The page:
Saturday, March 04, 2017

March (first week) 2017 Reads

Still trying to limit myself to reading only from my "owned-but-unread" shelf, but I will start one library book this week: Travels with Herodotus by Ryszard Kapuściński, Klara Glowczewska (Translator). I intend to take my time with this because it will probably cause a bit of Googling and other research. The Deal Me In story this week is online. 

Recitation by Bae Suah, Deborah Smith (Translator)
This is the most difficult book I've read so far this year. A Korean actress has left the stage to wander around the world (mostly in Berlin, Vienna, and Seoul) meeting up with various other ex-patriots. It is told as a third person narrative, but at times it seems like her interior monologue. There is a vague story line which is disjointed and hard to follow. The cities all seem to overlap and there is much discussion of how the foreigners in these cities have more in common with one another than they have with their compatriots in their various homelands.
The language is rich, with elements of the mystery and dreaminess. Is it post-modern? magical realism? Is there such a thing as "fantastical realism"? There is much to ponder. The ending makes me want to go back to the beginning and start over. Definitely worth a closer read.
From my subscription to Deep Vellum Publications.

 “Deal Me In 2017!”

This week's stories are from Words Without Borders: Fog and Fire  (two very short fictions) by Nenad Joldeski; Translated from Macedonian by Will Firth.
Poetic and atmospheric--Fog begins "Fine rain is falling outside. One half of the city is under water, the other floats wounded on the city lake." The narrator goes out into the damp night.

Fire, the longer of the two stories, is a story of grief which begins "The summer that came after the death of my grandfather gave birth to a fiery well inside my father. The red chasm that he claimed was melting his soul and heating it to incandescence came out through his eyes and spewed flames at anyone who looked at him. He found no way to quench that fire."

These two stories along with Recitation by Bae Suah (see entry above) made me want to go through my shelves for a nice cozy, perfectly obvious, plot driven mystery or family saga. I'm brain dead.

This week's card: Five of Spades designed by Mexican artist Pedro Molina, which in this illustration seems to be a standard sized playing card, but...for a different view see this.

This is done in black and white which nicely fits the mood of the story Fog. For the second story, Fire, imagine the background swirls as red-orange and they become flames.

Back to the "owned-but-unread" shelf...

Away by Amy Bloom
Still reeling from my adventures with the post-modern Recitation and the two surreal short stories, I was looking for something with a clear strong narrative. This fit the bill, even though it jumps back and forth in time it is easy to follow.
After her family is killed in a massacre of Jews in the 1920s, Lillian emigrates to New York. She gets a job as a seamstress in a theater and becomes the mistress of the owner. When a cousin arrives and tells her that a village couple saved Lillian's daughter Sophie and took her to Siberia, Lillian starts on a journey to recover Sophie. She decides to head west to get to Siberia by crossing from Alaska.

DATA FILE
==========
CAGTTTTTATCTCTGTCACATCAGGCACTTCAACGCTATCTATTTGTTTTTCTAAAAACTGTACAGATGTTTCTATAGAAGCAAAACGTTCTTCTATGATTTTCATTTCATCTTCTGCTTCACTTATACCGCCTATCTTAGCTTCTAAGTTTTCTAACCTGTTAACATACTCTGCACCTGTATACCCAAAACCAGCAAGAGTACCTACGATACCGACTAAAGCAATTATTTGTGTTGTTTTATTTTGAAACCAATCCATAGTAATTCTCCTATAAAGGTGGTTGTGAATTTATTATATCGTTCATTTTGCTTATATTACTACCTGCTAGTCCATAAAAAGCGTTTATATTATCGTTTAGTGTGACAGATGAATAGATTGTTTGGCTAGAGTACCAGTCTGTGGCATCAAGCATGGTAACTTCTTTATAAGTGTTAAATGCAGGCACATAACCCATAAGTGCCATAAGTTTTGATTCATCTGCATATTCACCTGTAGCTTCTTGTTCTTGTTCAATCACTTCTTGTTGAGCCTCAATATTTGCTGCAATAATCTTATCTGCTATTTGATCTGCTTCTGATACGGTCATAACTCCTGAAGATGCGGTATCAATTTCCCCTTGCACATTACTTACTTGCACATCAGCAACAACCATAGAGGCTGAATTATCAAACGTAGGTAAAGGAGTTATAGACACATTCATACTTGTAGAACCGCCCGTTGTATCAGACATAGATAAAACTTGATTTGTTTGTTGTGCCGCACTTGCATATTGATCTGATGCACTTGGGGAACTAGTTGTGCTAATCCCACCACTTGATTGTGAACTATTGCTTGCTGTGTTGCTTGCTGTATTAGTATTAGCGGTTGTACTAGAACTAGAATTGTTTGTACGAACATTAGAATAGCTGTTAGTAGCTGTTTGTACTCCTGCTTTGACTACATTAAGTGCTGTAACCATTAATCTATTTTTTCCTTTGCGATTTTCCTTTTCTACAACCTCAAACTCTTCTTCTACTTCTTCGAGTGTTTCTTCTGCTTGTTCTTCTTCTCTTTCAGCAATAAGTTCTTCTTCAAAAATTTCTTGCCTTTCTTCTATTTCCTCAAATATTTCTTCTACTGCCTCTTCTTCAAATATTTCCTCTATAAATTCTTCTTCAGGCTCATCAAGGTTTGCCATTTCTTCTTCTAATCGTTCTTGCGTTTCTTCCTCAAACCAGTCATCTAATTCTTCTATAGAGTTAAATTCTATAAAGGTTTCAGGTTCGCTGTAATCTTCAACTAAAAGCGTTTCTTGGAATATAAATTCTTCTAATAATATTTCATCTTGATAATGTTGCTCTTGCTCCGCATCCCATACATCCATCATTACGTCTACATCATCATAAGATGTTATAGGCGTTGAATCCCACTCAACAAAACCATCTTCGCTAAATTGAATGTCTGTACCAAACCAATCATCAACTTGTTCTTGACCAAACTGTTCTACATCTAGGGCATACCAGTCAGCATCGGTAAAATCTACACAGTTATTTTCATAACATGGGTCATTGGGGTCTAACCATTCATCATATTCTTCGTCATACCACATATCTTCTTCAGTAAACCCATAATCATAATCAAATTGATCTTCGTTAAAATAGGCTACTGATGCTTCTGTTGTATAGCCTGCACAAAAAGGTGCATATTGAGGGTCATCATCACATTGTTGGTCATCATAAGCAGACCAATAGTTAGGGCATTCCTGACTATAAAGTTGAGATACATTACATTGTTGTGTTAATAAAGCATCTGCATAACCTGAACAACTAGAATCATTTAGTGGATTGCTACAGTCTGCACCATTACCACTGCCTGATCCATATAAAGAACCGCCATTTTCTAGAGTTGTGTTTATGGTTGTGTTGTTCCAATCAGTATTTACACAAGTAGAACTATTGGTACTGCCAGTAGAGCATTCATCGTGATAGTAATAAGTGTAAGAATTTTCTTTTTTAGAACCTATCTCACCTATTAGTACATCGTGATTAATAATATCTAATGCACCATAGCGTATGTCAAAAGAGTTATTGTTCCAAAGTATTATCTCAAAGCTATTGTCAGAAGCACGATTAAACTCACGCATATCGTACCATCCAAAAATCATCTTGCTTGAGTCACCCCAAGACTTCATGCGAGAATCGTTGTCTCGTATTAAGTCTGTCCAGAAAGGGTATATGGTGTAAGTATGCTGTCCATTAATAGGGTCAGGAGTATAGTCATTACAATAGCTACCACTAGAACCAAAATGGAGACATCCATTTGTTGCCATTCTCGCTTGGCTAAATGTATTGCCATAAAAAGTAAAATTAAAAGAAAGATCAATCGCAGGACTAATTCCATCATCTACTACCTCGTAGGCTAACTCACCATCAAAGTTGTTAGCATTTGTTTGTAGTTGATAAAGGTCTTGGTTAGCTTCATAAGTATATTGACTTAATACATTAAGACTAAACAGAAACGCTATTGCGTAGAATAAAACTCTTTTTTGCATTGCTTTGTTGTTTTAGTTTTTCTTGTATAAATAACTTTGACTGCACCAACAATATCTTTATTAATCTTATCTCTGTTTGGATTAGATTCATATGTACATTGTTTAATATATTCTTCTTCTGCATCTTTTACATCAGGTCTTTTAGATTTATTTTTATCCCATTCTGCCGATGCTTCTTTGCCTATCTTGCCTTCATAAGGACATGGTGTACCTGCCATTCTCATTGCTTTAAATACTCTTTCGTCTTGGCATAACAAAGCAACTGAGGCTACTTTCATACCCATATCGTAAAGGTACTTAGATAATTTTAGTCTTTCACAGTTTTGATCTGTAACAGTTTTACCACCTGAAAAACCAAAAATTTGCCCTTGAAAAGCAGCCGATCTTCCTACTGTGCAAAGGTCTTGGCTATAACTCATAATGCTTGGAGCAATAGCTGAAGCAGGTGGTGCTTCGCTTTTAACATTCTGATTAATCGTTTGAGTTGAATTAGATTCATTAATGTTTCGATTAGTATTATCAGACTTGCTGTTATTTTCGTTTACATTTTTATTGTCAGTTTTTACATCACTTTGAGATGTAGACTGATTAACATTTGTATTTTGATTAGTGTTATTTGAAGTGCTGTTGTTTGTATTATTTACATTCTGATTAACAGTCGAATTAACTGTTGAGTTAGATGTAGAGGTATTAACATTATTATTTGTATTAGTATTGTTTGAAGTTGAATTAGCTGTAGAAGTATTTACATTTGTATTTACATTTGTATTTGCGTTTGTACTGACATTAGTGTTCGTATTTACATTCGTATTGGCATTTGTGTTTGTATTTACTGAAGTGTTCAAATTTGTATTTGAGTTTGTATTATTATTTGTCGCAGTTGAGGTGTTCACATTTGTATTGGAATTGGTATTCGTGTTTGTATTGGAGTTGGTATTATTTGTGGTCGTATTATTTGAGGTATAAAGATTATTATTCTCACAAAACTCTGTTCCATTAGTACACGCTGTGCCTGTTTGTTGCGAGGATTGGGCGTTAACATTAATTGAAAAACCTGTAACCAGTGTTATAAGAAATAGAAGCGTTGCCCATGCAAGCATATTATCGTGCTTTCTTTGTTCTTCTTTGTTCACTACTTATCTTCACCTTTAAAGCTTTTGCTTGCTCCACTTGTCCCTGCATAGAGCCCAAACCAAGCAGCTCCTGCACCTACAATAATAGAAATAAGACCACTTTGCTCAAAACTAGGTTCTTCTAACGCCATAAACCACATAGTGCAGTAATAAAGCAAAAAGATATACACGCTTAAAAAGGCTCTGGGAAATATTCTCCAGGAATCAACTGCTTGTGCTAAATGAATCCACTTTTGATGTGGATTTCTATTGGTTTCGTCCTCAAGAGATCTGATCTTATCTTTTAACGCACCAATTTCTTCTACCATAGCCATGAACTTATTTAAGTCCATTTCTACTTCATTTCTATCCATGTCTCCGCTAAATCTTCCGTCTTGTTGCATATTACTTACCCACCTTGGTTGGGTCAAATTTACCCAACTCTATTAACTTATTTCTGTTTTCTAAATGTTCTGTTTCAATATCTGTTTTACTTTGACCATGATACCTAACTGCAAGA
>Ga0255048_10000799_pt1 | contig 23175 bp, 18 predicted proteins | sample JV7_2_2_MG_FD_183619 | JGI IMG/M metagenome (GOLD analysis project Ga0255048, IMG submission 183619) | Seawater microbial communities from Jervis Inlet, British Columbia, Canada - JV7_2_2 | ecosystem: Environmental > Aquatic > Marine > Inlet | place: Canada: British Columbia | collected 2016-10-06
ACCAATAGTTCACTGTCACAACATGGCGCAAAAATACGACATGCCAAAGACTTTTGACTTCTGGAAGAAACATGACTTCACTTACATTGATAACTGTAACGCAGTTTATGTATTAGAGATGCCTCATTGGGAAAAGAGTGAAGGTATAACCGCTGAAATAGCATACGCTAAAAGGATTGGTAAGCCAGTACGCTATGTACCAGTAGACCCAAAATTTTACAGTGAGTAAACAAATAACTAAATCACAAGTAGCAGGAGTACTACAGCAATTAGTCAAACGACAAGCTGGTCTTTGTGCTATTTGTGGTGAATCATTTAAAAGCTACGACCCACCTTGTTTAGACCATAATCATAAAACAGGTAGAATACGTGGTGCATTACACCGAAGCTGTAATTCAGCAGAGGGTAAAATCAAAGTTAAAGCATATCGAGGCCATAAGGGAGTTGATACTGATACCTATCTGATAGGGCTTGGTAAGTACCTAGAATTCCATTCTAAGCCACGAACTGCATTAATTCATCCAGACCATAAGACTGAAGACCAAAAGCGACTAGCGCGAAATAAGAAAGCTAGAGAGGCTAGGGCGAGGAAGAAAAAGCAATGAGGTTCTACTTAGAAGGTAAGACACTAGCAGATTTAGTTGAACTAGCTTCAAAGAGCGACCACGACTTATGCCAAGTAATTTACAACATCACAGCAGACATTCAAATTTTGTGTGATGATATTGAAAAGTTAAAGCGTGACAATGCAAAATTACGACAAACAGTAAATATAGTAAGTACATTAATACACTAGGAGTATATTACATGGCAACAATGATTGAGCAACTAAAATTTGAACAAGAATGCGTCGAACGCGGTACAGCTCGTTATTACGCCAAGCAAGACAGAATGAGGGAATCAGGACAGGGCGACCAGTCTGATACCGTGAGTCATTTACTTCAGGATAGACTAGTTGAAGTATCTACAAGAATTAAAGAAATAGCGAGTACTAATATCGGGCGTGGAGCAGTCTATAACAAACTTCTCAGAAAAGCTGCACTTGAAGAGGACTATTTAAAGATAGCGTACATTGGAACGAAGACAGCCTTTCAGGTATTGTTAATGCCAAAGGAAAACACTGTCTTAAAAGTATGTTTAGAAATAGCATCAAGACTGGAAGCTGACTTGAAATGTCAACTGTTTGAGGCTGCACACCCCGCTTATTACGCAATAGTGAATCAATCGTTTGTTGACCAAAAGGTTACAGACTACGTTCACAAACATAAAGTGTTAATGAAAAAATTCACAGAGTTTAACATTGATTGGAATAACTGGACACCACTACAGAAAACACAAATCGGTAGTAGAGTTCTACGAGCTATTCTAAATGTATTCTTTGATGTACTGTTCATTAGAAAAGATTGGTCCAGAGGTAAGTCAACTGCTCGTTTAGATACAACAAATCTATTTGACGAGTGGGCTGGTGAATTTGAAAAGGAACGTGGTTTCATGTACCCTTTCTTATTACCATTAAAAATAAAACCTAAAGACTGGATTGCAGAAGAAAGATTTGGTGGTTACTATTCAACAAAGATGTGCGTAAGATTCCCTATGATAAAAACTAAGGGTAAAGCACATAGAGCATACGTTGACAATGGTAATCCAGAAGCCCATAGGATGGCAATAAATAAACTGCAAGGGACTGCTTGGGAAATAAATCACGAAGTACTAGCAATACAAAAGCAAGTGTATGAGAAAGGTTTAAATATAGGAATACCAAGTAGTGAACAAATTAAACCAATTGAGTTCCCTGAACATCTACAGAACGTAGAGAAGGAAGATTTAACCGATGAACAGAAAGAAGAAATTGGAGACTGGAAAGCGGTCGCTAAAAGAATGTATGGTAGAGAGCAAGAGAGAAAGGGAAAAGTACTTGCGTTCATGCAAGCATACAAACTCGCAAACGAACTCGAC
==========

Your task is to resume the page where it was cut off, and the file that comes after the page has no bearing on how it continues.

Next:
During her travels, Lillian is befriended by a group of strange characters of dubious backgrounds. I liked the way Bloom follows through by telling what happens to these people after Lillian moves on and leaves them behind. There is a lot of violence and sorrow in the lives of Lillian and her friends; they have suffered unbearable losses. There is also hope, humanity, and humor. A fine book.

This was published in 2007. I received a free copy from the publisher in 2014 as part of a promotional for another of Bloom's books. (About time I got around to reading it.)

Dragon Springs Road by Janie Chang
I went from reading about a mother looking for her daughter to a daughter looking for her mother. This one takes place in Shanghai from 1908 to 1920. Jialing is a Eurasian child whose mother abandons her when she is seven years old. She is taken in as a bond servant and is given an opportunity to attend a mission school. Even with this education her future is not promising; with a few exceptions she is despised by both Chinese and Europeans. She does manage to earn a little money which she uses to search for her mother.

She eventually becomes the mistress of a wealthy Chinese man, but they get mixed up in political intrigue. There is an element of fantasy as she is continually befriended by a fox/woman who protects and guides her. Somehow this worked in an otherwise straightforward narrative.

I enjoyed the book but felt that there too many twists and turns and the ending seemed even less plausible than the shape-changing talking fox/woman.
I received a review copy through a LibraryThing giveaway.

Next week looks like a "library reads" week with Travels with Herodotus, two Modiano novels, The First Wife: A Tale of Polygamy by Paulina Chiziane,  Lillian Boxfish Takes a Walk by Kathleen Rooney, and a cookbook (on Kindle).

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